Premature babies grow out of asthma – University of Copenhagen

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05 February 2015

Premature babies grow out of asthma

Asthma

Large-scale Danish study from the University of Copenhagen shows that premature babies grow out of the asthma which they are likely to develop in early life.

Babies born prematurely are more likely to develop asthma, but they grow out of it. This is the finding of a study conducted by a number of researchers from the University of Copenhagen and which has just been published in the medical journal PLOS ONE.

“The study confirms that those born prematurely are more likely to suffer asthmatic symptoms and lung conditions than other children. However, the good news is that they grow out of these conditions. We have looked at premature babies from birth and until the age of about 30, and we can see that the children do better and better. As adults they suffer no more lung conditions than others,” says Anne Louise de Barros Damgaard, a medical doctor and one of the driving forces behind the study.

The researchers have analysed register data in the form of birth and health details of 1.8 million Danes from the 1980-2009 period, comparing the degree of ill health of persons born before the 37th week of gestation with persons born after that week.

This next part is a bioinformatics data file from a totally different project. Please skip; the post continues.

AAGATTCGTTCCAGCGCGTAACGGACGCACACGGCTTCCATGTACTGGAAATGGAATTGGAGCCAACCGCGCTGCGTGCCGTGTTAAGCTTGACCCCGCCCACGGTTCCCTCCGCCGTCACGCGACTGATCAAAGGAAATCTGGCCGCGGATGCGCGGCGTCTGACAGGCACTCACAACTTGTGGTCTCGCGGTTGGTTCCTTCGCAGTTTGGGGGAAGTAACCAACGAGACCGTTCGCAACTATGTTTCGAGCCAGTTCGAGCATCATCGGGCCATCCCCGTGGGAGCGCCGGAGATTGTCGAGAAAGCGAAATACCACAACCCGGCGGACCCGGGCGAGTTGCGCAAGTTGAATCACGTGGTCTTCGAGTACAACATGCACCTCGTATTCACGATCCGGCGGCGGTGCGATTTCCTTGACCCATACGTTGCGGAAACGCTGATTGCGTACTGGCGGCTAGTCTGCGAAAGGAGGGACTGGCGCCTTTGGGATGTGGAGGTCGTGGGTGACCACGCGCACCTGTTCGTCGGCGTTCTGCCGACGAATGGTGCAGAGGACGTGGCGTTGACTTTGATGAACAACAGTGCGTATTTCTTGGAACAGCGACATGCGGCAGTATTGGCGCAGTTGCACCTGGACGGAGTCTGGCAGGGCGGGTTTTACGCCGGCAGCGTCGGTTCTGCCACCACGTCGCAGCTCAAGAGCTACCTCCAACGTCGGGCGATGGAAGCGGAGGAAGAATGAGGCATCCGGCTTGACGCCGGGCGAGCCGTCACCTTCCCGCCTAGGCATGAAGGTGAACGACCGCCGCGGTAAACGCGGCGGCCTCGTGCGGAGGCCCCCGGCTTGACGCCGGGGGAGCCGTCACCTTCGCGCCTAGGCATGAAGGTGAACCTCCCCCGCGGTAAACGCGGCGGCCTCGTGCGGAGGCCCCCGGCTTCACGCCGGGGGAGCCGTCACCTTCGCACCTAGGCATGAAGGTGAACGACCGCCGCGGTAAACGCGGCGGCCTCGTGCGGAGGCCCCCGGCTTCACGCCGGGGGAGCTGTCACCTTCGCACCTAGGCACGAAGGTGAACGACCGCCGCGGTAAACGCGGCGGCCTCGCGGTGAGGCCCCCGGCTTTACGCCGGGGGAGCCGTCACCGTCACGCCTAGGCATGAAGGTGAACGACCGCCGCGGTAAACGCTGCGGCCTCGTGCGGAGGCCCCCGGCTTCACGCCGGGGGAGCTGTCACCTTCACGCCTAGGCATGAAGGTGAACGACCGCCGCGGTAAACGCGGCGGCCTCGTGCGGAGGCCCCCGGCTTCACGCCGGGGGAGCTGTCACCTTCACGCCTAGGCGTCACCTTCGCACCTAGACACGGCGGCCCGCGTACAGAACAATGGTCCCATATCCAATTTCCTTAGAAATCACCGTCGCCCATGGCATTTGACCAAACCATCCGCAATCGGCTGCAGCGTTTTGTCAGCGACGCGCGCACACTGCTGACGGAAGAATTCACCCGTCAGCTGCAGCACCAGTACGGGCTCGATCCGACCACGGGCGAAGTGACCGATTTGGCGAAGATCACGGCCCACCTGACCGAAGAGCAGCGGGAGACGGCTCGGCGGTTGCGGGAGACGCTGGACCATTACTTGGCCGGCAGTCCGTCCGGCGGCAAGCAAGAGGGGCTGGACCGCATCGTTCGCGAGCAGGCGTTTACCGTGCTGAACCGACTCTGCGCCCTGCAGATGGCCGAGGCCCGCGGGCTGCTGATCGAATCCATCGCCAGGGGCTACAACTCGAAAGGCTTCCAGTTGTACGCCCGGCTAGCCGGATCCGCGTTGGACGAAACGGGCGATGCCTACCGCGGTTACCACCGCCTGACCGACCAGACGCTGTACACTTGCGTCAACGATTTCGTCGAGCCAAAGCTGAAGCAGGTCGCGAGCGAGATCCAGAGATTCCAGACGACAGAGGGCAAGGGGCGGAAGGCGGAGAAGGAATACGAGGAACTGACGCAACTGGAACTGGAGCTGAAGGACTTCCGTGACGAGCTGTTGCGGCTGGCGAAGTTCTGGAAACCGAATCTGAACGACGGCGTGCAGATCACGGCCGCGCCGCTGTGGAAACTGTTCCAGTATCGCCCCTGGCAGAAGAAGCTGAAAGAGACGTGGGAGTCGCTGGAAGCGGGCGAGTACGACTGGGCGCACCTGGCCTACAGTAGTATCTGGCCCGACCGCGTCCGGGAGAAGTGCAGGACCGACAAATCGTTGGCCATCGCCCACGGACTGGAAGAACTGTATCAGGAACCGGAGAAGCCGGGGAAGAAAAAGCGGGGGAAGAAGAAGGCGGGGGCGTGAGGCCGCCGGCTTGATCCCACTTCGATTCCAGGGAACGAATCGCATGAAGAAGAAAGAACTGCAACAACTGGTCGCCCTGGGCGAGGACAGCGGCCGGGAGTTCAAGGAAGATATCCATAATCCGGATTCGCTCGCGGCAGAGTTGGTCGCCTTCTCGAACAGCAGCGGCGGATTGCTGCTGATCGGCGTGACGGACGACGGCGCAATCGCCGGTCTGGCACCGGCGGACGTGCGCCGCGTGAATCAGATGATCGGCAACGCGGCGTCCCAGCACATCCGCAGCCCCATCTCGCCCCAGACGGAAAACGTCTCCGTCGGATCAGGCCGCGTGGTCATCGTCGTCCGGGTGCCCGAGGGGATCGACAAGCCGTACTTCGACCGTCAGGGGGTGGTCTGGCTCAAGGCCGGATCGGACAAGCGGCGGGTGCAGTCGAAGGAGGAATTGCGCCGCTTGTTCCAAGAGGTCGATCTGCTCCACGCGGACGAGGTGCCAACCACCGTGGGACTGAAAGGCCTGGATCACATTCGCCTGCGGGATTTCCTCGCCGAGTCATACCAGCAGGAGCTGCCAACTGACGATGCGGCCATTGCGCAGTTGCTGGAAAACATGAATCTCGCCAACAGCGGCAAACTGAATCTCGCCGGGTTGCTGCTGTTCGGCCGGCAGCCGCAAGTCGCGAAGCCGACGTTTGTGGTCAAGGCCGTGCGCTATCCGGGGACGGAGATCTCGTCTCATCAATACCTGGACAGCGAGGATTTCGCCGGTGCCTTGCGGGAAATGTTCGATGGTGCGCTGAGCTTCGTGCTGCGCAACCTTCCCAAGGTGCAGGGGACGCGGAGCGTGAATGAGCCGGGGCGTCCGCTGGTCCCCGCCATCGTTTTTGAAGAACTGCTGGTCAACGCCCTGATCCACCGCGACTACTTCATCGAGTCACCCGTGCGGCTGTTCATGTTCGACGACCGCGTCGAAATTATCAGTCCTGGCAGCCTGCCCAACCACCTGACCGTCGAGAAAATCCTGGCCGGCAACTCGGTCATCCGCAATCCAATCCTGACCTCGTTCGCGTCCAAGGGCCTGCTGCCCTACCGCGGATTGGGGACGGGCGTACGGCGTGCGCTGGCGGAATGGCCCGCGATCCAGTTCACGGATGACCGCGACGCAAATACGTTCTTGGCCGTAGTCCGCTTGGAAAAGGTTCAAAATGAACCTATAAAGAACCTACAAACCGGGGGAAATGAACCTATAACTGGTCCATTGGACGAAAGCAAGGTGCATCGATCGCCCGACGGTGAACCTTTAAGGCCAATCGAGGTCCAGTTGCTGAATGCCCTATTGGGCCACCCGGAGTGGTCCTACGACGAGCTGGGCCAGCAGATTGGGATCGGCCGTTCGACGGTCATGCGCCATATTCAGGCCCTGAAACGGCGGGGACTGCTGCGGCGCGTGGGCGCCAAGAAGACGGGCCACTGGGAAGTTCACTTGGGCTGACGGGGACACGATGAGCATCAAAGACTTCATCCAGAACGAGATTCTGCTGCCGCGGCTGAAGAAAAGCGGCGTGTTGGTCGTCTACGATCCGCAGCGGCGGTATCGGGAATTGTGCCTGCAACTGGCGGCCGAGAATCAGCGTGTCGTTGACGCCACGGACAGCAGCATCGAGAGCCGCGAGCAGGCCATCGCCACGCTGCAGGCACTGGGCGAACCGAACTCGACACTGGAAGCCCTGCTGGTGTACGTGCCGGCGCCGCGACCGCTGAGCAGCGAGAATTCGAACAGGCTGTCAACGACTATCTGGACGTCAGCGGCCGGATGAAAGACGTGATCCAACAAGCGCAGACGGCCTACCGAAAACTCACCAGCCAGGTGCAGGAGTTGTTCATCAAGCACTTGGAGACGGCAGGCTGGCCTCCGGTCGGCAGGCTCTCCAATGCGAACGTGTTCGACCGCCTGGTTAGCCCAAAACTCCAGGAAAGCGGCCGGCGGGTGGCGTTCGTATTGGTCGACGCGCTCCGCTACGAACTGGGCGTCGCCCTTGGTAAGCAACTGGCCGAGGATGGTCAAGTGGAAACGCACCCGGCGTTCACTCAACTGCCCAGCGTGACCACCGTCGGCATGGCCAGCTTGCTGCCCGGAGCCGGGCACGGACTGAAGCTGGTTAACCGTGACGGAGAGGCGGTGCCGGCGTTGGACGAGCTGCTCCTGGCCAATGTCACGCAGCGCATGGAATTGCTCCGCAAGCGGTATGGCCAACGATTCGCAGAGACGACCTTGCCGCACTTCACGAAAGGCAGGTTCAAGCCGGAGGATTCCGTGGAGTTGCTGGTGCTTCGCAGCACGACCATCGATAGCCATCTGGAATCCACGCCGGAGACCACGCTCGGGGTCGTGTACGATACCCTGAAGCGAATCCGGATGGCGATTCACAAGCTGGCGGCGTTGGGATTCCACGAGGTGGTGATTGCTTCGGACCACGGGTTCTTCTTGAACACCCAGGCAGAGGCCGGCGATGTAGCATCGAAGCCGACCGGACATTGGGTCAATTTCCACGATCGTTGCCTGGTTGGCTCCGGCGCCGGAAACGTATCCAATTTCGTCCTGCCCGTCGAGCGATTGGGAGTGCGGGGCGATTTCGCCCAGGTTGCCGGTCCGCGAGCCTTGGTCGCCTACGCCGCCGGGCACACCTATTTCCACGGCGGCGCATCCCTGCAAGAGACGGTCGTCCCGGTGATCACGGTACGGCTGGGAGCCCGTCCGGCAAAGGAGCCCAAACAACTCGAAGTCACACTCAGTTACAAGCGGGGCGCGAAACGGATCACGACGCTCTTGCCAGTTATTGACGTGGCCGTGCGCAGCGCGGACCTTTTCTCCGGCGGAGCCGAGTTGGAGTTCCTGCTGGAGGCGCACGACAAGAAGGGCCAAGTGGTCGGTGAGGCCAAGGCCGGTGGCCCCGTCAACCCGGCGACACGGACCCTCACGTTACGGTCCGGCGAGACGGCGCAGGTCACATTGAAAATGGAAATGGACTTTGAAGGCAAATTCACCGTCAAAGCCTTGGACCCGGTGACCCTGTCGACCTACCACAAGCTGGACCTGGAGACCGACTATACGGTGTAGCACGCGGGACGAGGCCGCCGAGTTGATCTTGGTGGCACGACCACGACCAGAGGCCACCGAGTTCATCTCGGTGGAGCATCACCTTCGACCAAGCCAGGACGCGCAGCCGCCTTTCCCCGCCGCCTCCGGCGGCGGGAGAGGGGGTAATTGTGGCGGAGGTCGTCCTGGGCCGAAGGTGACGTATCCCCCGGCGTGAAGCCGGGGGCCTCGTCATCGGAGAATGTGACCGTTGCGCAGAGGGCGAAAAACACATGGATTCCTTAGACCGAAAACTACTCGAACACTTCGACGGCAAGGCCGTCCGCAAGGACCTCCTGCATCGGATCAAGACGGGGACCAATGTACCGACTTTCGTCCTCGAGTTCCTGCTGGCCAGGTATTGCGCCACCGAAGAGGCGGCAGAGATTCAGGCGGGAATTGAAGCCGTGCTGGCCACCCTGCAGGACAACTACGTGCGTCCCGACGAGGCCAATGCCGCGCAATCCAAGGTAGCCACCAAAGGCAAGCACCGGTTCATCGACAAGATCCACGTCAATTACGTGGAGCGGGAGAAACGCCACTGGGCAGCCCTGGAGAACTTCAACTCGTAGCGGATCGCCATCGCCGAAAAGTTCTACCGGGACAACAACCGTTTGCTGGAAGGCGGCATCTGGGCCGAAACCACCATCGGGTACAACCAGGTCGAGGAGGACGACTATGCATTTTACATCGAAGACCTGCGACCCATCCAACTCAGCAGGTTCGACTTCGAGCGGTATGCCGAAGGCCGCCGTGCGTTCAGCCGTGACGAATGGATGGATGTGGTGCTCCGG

Myths and half stories

“By international standards, this is a very large volume of data and is only possible because of the very detailed databases we have in Denmark. We have looked at prescriptions for asthma medicine handed in during a specific period to identify probable asthmatics. We have then compared the group of asthmatics with the rest of the population, and the conclusion is clear: Children born prematurely account for a very high proportion of the small children with asthmatic symptoms, but as they grow older, the trend becomes less pronounced,” says Theis Lange, an associate professor at the Department of Public Health at the Faculty of Health and Medical Sciences and one of the co-authors of the PLOS ONE article.

The discovery that people born prematurely grow out of their asthma is also important from the point of view that more and more premature babies survive not just in Denmark, but worldwide, and because we still have only limited knowledge of their healthiness later in life.

“There are a lot of half stories, myths even, about the health implications of prematurity, and they can be a source of worry for parents of premature babies. It is therefore good to know that as adults premature babies are no more susceptible to lung conditions than other people,” says Theis Lange.

Contact:

Anne Louise de Barros Damgaard
Mobil: 20 10 09 82